PORT MORESBY - In 1995 when Bernard Narokobi was Papua New Guinea’s minister for agriculture, he, Bart Philemon and Jerry Nalau voted against prime minister Julius Chan’s proposed bill for an organic law on provincial and local level governments.
Given the ongoing conflict in Bougainville in its violent bid for secession, the three ministers feared the bill’s proposed centralisation of power pulling it away from local level government gave more motivation for other regions in PNG to push for autonomy.
Following the vote, prime minister Chan sacked all three ministers from his cabinet.
After his sacking, Narokobi penned this poem, ‘In Memory of My Sacking as Minister’, on a piece of scrap paper. Here’s what he wrote:
J.C. is my shepherd, I am sacked.
He maketh me to lie down on my back
He leadeth me besides the fallen kina,
He threatened me to vote against my conscience,
With demand to resign 8.30 am.
He leadeth me to the path of destruction for his Party’s sake;
Yea, though I walk in the vales of doubt and despair
I fear no evil!
Though Politicians and Profiteers may scare me,
And present me a loss of a well earned salary,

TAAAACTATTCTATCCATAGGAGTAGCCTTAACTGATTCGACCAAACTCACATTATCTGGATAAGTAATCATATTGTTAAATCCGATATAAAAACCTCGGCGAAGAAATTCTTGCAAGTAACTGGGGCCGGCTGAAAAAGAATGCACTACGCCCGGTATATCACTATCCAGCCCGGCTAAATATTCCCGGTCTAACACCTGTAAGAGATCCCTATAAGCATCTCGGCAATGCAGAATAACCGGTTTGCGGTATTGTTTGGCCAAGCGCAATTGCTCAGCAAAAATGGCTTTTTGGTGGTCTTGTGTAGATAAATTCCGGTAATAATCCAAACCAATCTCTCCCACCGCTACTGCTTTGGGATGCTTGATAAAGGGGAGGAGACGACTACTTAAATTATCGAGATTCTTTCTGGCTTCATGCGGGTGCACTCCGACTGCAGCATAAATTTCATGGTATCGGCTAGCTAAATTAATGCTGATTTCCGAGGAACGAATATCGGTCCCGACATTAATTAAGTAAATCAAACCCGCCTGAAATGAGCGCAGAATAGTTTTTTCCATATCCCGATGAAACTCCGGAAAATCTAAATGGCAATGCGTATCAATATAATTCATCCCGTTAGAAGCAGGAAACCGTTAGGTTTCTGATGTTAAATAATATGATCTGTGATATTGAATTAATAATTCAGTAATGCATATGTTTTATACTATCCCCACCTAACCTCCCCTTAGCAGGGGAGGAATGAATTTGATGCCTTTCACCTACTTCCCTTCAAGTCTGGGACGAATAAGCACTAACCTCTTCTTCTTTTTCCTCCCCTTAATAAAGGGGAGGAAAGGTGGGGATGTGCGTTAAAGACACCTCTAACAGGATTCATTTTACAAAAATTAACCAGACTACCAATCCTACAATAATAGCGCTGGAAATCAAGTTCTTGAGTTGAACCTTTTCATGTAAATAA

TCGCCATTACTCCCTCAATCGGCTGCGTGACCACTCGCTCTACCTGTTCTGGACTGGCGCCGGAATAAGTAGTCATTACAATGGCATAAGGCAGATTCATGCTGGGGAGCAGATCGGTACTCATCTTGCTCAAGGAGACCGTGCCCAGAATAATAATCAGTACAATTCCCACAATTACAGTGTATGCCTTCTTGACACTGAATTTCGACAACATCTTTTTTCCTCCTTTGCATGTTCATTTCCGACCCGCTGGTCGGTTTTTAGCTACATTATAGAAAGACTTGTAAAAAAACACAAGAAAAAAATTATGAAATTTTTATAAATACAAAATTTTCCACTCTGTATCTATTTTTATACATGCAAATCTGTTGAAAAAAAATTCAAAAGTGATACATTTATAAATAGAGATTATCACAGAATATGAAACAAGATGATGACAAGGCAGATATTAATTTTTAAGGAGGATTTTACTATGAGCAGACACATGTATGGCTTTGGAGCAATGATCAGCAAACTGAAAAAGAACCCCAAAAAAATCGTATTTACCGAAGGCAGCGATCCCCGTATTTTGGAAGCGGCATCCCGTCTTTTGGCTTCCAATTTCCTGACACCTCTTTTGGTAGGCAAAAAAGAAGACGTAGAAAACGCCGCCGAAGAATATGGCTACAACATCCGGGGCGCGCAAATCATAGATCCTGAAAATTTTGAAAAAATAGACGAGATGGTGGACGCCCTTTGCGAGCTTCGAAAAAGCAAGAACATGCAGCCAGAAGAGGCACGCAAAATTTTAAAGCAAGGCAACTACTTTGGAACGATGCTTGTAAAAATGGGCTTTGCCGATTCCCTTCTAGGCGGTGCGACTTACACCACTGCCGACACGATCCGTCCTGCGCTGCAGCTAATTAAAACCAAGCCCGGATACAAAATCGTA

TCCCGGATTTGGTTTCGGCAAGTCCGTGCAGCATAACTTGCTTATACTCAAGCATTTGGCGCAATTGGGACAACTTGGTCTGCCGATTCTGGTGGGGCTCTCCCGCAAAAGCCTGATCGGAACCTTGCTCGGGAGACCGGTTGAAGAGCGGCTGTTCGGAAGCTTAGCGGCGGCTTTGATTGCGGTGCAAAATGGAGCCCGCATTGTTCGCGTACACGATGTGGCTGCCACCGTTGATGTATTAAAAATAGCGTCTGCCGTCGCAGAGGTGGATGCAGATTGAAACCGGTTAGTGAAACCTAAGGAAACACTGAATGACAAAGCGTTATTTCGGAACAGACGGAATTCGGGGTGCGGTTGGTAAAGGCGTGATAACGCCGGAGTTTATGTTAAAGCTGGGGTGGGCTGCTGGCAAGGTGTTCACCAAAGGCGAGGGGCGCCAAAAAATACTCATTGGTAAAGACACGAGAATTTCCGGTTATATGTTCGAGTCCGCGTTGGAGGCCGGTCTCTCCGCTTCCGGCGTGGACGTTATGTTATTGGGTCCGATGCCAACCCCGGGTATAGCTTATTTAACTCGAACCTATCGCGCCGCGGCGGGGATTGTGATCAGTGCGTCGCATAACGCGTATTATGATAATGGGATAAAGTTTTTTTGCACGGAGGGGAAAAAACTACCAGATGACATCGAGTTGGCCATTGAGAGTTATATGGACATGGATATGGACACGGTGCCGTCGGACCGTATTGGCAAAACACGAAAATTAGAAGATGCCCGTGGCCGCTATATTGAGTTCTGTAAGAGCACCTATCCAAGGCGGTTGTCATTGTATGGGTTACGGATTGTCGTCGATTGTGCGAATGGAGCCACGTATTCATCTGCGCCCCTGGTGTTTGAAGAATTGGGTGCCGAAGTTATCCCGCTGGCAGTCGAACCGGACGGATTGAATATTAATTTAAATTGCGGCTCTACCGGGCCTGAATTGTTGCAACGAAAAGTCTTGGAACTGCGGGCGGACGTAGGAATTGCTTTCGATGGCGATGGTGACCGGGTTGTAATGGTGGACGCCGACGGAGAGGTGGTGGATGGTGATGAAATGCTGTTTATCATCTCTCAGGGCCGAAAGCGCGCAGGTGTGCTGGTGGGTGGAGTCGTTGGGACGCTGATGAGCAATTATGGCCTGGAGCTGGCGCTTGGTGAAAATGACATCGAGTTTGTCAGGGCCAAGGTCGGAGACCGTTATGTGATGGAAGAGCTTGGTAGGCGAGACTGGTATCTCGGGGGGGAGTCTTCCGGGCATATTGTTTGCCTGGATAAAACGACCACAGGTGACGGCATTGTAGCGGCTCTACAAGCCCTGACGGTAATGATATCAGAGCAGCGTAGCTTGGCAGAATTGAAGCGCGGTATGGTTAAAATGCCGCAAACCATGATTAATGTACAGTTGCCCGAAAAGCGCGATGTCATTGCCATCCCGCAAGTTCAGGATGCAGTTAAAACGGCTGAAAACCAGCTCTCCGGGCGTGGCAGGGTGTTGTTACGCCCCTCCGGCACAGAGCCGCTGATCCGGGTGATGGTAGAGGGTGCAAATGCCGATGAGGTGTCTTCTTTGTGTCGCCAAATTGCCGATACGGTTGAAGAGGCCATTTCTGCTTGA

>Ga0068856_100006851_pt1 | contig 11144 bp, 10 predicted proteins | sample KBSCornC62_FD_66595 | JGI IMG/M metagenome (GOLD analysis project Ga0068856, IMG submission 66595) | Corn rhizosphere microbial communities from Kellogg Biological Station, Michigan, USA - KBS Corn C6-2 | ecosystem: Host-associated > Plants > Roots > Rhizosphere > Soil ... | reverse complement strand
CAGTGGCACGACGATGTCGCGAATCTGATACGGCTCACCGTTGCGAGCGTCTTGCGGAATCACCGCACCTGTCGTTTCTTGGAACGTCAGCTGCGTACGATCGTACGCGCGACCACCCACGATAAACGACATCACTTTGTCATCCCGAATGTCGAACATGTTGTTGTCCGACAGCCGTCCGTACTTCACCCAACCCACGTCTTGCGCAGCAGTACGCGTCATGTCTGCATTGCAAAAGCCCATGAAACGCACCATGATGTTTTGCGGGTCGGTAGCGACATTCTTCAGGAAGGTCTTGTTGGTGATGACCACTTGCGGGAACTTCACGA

And whilst my costs
Runneth higher and higher.
My Kina Wiz Kid
Answers my Kina falleth lower and lower.
Surely unemployment and poverty will follow me,
All the days of his maladministration.
Surely expenses, corruption, greed and selfishness shall swell,
While virtue and righteousness shall dwindle.
All the days, all the days of Papa paulim pikinini’s reign.
Surely the lawyers, the costly lawyers shall ensure,
All my ancient inheritance
And all me and mine
Shall dwell in a mortgaged and remortgaged house
For ever and ever.
Thanks be to IMF & WB.
The poem was a fierce diatribe against what Narokobi perceived to be poor decision making by the Chan government.
It pointed to the leadership traits he felt were lacking in some of his colleagues and that he himself tried to adhere to, as well as airing his frustration at the consequences he faced for his uncompromising stance.
The poem showcased his wisdom and wit and also showed how Narokobi used writing in part as an emotional outlet.
Reference: Gregory Bablis (2020) ‘Which Way?’ Big Man, Road Man, Chief: Bernard Narokobi's Multifaceted Leadership Career, The Journal of Pacific History, 55:2, 291-303, DOI: 10.1080/00223344.2020.1760086. You can read the journal article in its entirety by following this link https://www.tandfonline.com/doi/full/10.1080/00223344.2020.1760086